“Sensing” a genetic predisposition to obesity
New research suggests a mechanism by which antenna-like sensory projections, called primary cilia, located on brain cells play a role in the genetic predisposition to and development of obesity. Primary cilia are found on many types of cells, and defects in these structures contribute to a wide range of human diseases collectively called ciliopathies. For reasons that have remained unclear, certain ciliopathies typically result in obesity. Mutations in some genes that produce proteins located in primary cilia cause obesity in both mice and humans, and recent studies have suggested a role in human obesity for the protein ADCY3, which is specifically found in primary cilia of brain cells.
In this study, scientists investigated whether another protein, MC4R, which is found on the surface of brain cells and transmits appetite-regulating information, could be involved in a primary cilia signaling pathway. Several known mutations in the gene encoding MC4R cause severe obesity in people; similarly, in mice, deletion of the gene that produces MC4R induces severe obesity. For the first time, the researchers were able to visualize the precise cellular location of MC4R in the brains of male and female mice by using a fluorescent tag along with imaging technology. The scientists discovered that, in a group of brain cells whose job it is to communicate information about appetite to the rest of the brain, MC4R is located in close proximity to ADCY3 on the primary cilia. Furthermore, when they introduced a known human obesity-associated mutation into the gene encoding MC4R in mice, MC4R no longer traveled to the primary cilia with ADCY3, suggesting that the mutation may cause obesity by disrupting the protein’s localization to cilia. To determine if MC4R and ADCY3 work together at primary cilia to regulate body weight, the researchers blocked the function of ADCY3 specifically in MC4R-containing brain cells in mice. The mice increased their food intake and gained significantly more weight than mice with functional ADCY3.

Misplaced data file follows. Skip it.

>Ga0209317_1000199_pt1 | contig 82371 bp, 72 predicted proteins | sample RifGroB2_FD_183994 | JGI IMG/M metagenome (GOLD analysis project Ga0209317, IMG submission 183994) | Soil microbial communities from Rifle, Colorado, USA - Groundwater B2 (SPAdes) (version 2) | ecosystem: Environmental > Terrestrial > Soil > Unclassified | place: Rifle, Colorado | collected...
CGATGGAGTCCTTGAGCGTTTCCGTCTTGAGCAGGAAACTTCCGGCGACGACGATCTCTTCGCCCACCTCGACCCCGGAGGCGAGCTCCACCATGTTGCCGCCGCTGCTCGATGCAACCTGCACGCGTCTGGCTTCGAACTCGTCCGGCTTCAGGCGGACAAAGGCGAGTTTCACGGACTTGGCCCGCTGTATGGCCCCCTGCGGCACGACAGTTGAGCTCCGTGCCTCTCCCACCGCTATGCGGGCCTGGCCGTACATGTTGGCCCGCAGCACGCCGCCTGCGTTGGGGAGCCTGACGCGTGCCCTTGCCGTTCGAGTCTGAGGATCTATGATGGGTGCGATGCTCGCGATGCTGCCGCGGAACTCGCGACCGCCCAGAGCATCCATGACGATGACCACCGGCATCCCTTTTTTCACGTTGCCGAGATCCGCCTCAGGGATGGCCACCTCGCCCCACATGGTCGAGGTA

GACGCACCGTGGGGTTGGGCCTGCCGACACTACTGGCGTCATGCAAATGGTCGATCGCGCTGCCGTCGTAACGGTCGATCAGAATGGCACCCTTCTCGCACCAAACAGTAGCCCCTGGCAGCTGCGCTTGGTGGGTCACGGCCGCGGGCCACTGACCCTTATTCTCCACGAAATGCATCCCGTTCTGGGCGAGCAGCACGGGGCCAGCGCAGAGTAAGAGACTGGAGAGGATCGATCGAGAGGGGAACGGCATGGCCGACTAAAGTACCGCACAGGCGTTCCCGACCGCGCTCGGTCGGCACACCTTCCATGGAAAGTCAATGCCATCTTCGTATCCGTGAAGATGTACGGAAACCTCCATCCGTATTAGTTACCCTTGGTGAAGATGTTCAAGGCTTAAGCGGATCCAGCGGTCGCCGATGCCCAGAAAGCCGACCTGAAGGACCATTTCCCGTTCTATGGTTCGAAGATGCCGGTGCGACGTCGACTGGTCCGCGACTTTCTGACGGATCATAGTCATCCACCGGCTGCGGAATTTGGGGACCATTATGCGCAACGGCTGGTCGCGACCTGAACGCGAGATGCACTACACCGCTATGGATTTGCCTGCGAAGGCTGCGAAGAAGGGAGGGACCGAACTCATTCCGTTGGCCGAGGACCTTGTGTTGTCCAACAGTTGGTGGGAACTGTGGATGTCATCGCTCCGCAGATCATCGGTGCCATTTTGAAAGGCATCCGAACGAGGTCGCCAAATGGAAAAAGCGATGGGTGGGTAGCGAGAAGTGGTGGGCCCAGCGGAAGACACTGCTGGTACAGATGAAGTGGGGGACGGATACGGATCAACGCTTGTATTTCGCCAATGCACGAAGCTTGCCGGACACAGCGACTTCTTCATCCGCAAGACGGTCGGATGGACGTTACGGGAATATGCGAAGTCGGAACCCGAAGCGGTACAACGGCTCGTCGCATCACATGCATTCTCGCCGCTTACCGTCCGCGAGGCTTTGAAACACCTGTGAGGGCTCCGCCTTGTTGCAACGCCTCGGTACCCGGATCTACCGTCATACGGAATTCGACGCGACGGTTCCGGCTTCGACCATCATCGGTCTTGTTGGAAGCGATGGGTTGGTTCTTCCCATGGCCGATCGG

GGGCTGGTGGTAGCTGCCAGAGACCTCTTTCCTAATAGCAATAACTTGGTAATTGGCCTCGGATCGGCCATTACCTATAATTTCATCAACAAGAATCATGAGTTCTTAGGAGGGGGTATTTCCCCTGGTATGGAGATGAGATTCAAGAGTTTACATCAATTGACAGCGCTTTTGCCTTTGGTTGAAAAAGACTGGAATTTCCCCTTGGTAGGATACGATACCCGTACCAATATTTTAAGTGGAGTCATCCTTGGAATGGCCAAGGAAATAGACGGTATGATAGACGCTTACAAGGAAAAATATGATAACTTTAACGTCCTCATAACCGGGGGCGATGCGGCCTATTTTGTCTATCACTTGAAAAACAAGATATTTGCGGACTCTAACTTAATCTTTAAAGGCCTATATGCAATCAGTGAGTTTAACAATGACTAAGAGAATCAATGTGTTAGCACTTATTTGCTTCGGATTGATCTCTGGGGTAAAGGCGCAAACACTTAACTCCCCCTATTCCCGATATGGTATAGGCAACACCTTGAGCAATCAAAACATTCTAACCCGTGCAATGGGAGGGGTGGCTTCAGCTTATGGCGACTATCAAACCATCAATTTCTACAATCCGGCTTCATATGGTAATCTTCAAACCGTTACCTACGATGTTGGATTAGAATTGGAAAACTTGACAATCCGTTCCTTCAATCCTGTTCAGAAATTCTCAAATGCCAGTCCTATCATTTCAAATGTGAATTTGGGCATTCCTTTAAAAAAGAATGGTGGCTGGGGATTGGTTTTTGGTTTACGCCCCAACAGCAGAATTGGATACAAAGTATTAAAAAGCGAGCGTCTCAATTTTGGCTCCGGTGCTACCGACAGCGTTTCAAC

Taken together, these results suggest that ADCY3 and MC4R work together specifically in primary cilia of brain cells to regulate appetite and body weight, and provide new insight into the role of primary cilia in obesity. Further research could determine if additional proteins have a role in the brain’s primary cilia and may suggest new approaches to treating or preventing obesity.